Thursday, November 25, 2010


It is not for me to decide what anyone else should or should not eat, I can only share with you why I choose to eat and live the way that I do.

It's Thanksgiving and I feel it is time for me to put into words my feelings towards eating turkey. Not my turkey, not your turkey but the 45 million turkeys that bejewel American dinner tables across the nation today. Glistening in the sweet succulence of gluttony and grandeur there lie a bird stuffed taut full of secrets; much like the extend-o dinner tables that get longer around holiday season, what you see is not always what you get. Not long before the light or dark meat and various preferable appendages, there was a short-lived “life” of an unhealthy and grossly unnatural animal—a turkey.

“But my turkey is 'Free-Range' 'Organic' and.....” Well, I'm sorry to tell you this but it's all bullshit. Turkeys produced for your palette are so genetically dwarfed that left to their own devices are unable to sexually reproduce and sometimes are often unable to stand on their own two dysfunctional legs. According to the USDA's regulations “access to the outdoors” merely means that the fowl can see the outside through a screen window. Industry can label their animals “organic” and still torture it! All farmed animals live in fear; they suffer and endure unimaginable cruelty and abuse.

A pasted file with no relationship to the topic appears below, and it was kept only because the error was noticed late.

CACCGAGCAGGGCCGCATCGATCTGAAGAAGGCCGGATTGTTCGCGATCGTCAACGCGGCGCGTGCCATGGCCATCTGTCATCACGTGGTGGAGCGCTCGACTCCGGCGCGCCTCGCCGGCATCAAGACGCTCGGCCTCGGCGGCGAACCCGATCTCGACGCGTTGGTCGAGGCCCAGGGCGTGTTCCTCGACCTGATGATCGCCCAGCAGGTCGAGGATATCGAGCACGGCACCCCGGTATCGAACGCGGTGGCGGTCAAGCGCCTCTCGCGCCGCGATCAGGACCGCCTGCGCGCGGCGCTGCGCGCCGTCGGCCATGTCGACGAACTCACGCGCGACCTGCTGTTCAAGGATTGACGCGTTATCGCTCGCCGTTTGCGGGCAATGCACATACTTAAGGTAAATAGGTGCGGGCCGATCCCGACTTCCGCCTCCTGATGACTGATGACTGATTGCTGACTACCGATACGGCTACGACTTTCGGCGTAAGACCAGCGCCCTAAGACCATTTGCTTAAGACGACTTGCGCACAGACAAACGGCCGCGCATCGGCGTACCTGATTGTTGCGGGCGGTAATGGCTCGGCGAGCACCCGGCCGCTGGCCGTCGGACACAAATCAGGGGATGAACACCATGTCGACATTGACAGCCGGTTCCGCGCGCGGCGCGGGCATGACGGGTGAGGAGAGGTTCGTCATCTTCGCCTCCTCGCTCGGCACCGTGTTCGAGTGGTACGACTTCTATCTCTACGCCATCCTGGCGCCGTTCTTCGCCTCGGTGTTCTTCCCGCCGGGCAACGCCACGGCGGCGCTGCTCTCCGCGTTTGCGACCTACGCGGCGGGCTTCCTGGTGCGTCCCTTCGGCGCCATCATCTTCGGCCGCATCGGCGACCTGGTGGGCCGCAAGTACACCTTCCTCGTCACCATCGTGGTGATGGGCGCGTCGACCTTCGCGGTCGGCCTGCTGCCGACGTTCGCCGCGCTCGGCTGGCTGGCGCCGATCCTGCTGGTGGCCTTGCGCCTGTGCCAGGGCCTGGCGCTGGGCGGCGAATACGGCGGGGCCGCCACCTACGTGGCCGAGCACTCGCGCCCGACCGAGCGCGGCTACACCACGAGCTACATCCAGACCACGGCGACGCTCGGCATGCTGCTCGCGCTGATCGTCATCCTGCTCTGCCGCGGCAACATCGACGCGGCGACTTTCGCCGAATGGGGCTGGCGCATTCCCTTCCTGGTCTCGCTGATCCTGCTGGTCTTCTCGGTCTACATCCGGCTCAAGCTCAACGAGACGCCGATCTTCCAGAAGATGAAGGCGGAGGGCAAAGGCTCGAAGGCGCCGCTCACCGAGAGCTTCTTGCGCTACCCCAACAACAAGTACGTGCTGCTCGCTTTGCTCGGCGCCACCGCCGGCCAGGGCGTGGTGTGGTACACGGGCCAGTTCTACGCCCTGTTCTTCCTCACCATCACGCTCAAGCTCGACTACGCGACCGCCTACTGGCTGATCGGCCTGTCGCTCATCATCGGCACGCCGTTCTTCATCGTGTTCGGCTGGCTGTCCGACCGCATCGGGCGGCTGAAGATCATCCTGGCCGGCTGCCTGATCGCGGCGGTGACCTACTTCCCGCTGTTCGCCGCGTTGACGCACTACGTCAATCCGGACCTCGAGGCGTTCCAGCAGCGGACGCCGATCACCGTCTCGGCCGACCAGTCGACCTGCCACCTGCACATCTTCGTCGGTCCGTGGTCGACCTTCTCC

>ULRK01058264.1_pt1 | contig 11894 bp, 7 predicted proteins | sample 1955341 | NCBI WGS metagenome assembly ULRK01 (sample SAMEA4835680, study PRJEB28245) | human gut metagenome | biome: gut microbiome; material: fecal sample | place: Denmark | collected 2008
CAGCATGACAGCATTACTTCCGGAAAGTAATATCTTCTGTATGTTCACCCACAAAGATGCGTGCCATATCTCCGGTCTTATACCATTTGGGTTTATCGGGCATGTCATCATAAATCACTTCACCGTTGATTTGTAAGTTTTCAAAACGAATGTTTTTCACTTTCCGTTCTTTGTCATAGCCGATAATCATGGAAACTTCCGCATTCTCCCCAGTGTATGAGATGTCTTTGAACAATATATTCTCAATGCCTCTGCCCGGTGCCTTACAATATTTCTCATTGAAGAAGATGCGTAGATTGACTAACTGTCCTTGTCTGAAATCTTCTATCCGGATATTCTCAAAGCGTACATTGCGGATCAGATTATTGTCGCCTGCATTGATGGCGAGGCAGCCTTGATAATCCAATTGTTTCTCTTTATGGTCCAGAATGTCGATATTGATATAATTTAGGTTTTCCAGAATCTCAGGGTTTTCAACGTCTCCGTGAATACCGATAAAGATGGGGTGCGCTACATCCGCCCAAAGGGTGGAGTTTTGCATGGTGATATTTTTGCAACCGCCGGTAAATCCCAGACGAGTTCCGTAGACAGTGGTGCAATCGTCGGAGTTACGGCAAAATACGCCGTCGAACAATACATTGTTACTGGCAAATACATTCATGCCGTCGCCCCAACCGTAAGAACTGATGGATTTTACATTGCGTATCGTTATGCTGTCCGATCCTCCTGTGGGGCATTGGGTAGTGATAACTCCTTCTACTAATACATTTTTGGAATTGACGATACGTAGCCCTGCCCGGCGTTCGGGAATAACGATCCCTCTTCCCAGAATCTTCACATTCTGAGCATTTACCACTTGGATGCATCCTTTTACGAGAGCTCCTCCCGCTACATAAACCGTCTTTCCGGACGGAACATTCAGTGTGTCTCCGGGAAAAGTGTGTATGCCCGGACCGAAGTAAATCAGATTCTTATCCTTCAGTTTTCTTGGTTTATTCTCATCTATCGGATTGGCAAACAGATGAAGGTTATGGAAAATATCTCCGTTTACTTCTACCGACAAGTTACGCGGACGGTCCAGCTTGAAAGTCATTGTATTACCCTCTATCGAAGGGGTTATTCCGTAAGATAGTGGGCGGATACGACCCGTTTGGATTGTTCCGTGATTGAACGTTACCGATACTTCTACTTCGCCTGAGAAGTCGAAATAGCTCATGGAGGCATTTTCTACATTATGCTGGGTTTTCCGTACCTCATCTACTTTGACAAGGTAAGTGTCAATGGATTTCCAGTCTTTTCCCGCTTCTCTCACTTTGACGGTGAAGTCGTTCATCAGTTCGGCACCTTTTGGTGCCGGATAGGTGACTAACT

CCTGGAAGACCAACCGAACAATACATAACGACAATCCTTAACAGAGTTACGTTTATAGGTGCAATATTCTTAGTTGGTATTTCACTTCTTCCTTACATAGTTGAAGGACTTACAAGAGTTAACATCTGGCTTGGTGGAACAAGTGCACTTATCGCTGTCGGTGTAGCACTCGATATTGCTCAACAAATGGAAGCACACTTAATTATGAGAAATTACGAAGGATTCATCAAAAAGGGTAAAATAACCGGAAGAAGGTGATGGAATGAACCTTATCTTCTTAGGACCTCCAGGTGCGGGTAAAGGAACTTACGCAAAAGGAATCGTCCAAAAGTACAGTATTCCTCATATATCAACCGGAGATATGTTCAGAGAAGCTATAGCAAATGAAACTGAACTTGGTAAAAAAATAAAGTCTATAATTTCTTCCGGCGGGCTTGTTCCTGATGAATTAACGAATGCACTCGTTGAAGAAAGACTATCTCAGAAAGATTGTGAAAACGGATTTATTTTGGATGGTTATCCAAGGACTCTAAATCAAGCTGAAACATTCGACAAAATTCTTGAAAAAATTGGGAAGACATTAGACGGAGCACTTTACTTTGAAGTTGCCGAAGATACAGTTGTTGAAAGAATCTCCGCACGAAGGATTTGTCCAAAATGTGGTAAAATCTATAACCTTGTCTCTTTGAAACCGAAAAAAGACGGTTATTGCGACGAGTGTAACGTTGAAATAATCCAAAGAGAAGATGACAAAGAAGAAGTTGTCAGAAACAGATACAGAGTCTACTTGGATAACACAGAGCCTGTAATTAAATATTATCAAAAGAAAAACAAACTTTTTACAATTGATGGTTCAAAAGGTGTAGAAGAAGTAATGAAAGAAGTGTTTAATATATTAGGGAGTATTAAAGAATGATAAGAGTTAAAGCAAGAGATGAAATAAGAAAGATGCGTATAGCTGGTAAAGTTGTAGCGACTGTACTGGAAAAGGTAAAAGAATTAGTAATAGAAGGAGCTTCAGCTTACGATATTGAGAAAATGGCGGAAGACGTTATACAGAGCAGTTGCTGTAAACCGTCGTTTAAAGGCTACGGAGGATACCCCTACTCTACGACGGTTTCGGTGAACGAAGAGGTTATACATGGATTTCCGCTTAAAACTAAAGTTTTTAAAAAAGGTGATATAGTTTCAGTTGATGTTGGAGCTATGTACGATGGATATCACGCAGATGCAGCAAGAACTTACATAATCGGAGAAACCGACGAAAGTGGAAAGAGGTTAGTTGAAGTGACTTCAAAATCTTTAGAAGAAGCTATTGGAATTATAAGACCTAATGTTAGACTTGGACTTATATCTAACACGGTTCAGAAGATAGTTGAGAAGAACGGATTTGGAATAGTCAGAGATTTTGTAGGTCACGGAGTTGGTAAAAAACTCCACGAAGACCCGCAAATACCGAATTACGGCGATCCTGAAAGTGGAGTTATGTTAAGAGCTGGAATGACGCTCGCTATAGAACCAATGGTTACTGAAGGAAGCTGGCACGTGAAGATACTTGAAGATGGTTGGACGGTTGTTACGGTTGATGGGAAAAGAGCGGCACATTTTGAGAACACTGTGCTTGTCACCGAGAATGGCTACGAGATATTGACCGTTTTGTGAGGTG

Back to Thanksgiving. I believe in gratitude and often I actually feel it. I also believe in sacrifice; however, these turkeys did not jump onto the conveyer belt begging to be slaughtered for my sentimentality or warped sense of tradition. As far as I can see, to eat meat I must turn my head and cover my eyes and open my mouth for the sensual pleasure of the festive moment. I do not and will not take pleasures at the expense of another animals suffering. As Jonathan Safran Foer writes it: “We can't plead ignorance, only indifference.”

America was built on crime and consumerism but the celebration of Thanksgiving is about America's ability to sustain itself. We indulge in the foods that we are able to produce on this homeland—potatoes, corn, squash. Turkey, however, is unbelievably unsustainable!

“Animal agriculture makes a 40% greater contribution to global warming than all transportation in the world combined; it is the number one cause of climate change.”

Can you believe that?!

So not eating animal products, including eggs and dairy, is how I choose to treat the powerless and unloved animals; because I do not eat alone and I do eat by proxy, I feel the need to write these words down, vote openly and speak up with conviction! This is a choice that I have been making for over half of my life. It is undeniable that eating animals is a dubious choice on many levels; an iniquitous commonality that is not limited to ethical, nutritional and environmental consequences.

“ And more than any other food, the Thanksgiving turkey embodies the paradoxes of eating animals: what we do to a living turkey is just about as bad as anything humans have ever done to any animal in the history of the world. Yet what we do with their dead bodies can feel so powerfully good and right. The Thanksgiving turkey is the flesh of competing instincts—of remembering and forgetting.” -Jonathan Safran Foer

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